How does the army prepare for a new era of geopolitics?

Experts discuss

On March 14, Brookings Senior Fellow Michael O’Hanlon spoke with Undersecretary of the United States Army Ryan McCarthy about the Army’s budget request, its operational outlook, and the role it will play in future defense strategy.

From counterterrorism to preparing for great-power conflict, the U.S. Army is facing a range of challenges in adjusting its force and strategic outlook. With six modernization priorities and ongoing concerns about its operational readiness, the Army has had to make substantial decisions on downsizing or eliminating significant legacy platforms in order to deliver on the vision laid out in the National Defense Strategy.

On March 14, Brookings Senior Fellow Michael O’Hanlon spoke with Undersecretary of the United States Army Ryan McCarthy about the Army’s budget request, its operational outlook, and the role it will play in future defense strategy.

McCarthy opened by highlighting the Army’s budget plan. He said that “if you look at the totality of what we are proposing…this budget plan represents the most consequential shift in the way the U.S. Army is organized and equipped in more than 40 years.” Building on the National Defense Strategy, McCarthy said the new budget plan calls for “what is required to compete with, deter and, if necessary, defeat our most likely adversaries in the European and Pacific theaters.”

Because of the long-term strategic threat that is China, the Army must put a premium on integrated air missile defense systems, long-range artillery, and other ground capabilities. Meanwhile, Russia “is able to use its short-term interior alliance to project military might beyond its borders,” while “advanced Russian cyber and electronic warfare capabilities…play havoc with our space and network dependent systems.” Despite the efforts of both China and Russia to leverage new tactics in technology, the United States has significant advantages that allow it to mitigate these growing threats.

McCarthy said the Army needs to have the right institutional priorities in place. With major new additions to the modernization portfolio, it will be suited to the challenges he laid out. A few programs he highlighted are:

  • 1.3 billion in FY 2020 for Long Range Precision Fires (LRPF) Missiles (which neutralize targets using missile-delivered indirect precision fires) to fund hypersonic weapons ahead of Russian and Chinese advances;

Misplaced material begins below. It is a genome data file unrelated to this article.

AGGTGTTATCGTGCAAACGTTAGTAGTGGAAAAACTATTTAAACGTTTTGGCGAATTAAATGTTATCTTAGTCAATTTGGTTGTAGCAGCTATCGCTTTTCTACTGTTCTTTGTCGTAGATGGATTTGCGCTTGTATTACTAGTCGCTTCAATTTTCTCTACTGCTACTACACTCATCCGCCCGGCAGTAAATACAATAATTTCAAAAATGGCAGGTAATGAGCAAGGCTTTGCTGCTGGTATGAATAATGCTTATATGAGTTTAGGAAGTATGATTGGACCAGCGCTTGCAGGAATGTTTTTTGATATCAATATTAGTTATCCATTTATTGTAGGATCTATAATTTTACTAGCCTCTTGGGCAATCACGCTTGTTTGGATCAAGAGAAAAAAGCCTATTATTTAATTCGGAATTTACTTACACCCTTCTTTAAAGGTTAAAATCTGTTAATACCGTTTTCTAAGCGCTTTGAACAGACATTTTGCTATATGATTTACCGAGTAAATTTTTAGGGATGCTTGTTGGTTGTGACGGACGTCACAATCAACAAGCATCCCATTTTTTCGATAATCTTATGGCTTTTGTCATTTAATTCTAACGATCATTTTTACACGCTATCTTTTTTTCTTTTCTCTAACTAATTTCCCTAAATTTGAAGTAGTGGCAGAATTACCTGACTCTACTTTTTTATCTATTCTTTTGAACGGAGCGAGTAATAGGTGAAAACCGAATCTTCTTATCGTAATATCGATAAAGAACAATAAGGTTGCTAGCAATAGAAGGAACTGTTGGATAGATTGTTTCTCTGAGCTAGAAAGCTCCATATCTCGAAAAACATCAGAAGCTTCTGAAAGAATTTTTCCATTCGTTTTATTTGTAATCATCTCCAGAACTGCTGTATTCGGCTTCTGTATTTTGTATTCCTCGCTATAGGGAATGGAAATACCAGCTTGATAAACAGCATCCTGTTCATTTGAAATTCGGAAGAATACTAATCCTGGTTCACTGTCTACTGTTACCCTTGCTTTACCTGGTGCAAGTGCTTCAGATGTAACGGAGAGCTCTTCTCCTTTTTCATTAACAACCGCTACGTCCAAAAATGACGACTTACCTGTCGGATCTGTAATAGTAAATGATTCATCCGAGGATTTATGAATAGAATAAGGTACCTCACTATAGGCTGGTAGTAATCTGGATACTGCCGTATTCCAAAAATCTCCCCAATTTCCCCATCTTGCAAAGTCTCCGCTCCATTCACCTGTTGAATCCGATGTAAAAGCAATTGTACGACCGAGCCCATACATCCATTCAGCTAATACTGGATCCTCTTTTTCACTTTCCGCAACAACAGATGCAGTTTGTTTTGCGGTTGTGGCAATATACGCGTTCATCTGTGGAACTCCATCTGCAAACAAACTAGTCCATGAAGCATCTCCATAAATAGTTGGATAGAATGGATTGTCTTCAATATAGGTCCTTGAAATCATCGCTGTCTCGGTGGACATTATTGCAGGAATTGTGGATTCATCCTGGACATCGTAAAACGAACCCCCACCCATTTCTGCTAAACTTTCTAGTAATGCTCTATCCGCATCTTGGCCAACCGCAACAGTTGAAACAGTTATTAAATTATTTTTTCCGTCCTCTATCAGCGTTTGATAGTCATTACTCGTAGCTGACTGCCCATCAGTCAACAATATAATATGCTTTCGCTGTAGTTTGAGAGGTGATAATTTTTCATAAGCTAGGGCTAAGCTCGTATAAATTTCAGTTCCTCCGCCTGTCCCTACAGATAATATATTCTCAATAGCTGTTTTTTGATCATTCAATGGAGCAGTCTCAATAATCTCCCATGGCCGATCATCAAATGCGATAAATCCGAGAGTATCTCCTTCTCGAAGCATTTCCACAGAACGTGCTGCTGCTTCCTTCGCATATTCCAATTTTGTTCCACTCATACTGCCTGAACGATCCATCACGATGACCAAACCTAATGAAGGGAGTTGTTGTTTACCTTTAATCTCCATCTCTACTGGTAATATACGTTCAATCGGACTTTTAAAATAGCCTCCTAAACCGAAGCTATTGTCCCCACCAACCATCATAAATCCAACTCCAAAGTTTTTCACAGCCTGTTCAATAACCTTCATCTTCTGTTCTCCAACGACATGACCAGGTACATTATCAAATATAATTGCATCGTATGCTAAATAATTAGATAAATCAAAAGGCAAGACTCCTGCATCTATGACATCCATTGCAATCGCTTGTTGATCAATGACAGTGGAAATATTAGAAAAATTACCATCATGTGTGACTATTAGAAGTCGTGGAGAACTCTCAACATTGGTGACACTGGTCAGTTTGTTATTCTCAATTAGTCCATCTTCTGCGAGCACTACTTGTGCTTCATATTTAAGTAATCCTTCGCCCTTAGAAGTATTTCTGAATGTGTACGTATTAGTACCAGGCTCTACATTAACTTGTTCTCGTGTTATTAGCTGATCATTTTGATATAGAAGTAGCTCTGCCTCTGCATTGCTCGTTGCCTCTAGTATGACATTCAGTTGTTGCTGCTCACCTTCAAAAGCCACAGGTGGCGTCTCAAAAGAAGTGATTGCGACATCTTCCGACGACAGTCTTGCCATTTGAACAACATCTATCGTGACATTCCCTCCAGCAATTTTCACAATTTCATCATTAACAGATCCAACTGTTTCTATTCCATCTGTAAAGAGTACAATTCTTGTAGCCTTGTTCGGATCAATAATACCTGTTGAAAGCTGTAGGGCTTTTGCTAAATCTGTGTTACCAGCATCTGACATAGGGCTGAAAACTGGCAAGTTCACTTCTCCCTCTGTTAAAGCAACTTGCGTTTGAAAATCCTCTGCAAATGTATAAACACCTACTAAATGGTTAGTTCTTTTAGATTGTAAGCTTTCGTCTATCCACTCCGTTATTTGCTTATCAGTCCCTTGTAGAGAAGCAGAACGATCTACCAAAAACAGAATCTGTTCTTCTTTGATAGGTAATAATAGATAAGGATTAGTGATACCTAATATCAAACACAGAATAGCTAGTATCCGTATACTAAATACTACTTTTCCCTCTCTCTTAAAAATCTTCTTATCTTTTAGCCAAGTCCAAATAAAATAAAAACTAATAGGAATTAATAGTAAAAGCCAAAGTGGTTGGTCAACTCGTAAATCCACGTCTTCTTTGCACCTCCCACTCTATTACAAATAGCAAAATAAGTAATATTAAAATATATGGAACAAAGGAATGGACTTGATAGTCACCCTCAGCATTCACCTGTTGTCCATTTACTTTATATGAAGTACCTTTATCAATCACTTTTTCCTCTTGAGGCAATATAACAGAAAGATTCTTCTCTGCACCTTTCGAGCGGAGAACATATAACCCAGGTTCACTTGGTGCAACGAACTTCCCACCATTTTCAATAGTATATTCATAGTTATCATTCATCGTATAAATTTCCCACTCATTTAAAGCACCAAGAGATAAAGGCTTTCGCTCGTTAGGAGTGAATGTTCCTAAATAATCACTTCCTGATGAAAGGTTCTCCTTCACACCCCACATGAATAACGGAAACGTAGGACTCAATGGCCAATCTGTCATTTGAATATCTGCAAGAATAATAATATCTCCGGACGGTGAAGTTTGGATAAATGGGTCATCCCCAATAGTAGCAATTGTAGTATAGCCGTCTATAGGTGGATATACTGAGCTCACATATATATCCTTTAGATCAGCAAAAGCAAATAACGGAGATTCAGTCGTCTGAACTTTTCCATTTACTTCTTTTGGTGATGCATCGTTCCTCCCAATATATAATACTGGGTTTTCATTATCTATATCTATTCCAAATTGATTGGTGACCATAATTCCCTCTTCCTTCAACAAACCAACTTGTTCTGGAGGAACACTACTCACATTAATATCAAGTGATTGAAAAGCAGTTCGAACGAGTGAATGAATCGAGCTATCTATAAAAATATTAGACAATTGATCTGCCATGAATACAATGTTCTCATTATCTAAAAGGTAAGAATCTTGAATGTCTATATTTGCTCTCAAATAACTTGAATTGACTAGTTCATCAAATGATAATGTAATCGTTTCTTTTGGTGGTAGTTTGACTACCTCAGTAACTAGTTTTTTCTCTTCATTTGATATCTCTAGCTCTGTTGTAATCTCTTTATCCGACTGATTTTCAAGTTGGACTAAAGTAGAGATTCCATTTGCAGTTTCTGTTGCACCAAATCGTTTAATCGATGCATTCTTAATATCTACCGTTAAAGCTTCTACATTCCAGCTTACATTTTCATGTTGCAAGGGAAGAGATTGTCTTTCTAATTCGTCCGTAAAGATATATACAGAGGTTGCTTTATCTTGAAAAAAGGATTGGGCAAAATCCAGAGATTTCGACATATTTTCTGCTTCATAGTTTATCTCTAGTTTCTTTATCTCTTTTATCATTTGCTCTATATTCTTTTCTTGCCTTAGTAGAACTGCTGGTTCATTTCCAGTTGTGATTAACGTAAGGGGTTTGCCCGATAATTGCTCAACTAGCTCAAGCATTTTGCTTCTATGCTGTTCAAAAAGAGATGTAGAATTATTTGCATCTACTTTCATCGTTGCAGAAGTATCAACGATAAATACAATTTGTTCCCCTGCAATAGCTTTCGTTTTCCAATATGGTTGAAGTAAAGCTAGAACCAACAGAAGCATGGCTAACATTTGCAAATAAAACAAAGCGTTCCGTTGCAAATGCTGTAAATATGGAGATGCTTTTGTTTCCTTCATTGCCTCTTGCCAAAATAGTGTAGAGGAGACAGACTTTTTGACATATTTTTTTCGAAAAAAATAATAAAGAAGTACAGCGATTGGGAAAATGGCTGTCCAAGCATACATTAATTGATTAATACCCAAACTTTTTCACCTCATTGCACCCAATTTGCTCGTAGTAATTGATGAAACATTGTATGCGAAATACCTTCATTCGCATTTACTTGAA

• More than $13.2 billion for next-generation combat vehicles, including robotic and optionally-manned combat vehicles built with artificial intelligence;
  • $4.7 billion for Future Vertical Lift, a new generation of advanced helicopters, to replace the Army’s aging helicopter fleet;
  • More than $12.5 billion for new command and control communications networks to leverage commercial technologies and space-based systems;
  • $8.8 billion for modernizing air and missile defense to revitalize short-range air defenses and support procurement of an integrated fire protection capability, like Iron Dome (which intercepts and destroys short-range rockets and artillery shells); and
  • $6.7 billion for an Integrated Visual Augmentation System “to give infantrymen superior battlefield awareness.”

To pay for these investments, McCarthy stressed the need to prioritize the Army’s requirements for both near-term contingencies and long-term threats while exerting fiscal discipline in divesting legacy systems. He recognized that defense budgets will likely stay flat or even decline, so he has emphasized finding funds through cost savings and careful analysis of over 500 programs. With a new approach to recruiting that emphasizes quality, the Army has slowed its projected growth end strength to 2,000 recruits year-over-year.

Following his remarks, O’Hanlon asked McCarthy how the Army has reduced the number of non-deployable soldiers. He replied that Former Defense Secretary Mattis was “unrelenting” in making sure every asset is ready to go. So the Army started by looking at the training calendar to ensure soldiers got back to deployable shape. O’Hanlon pointed out that the Army now has 26 of its brigade combat teams at a high-tier or top-tier of readiness—up from 19 the previous year. McCarthy explained that by FY 2022, the Army believes it will have two-thirds of its brigade combat teams at the highest level of readiness.

O’Hanlon then asked why he believes the Army can make do with fewer than 500,000 active-duty soldiers. He explained that the Army is changing its operating concept to incorporate new technological advances, which will support the current structure.

Finally, O’Hanlon asked if there is any area of technology which he sees as a big opportunity or vulnerability. McCarthy said he is most excited about hypersonics, where there has been a lot of energy and resources devoted across the Department of Defense. Regarding challenges, McCarthy highlighted communications, and the need to ensure the Army has a resilient network in place to minimize efforts by near-peer competitors to undermine it.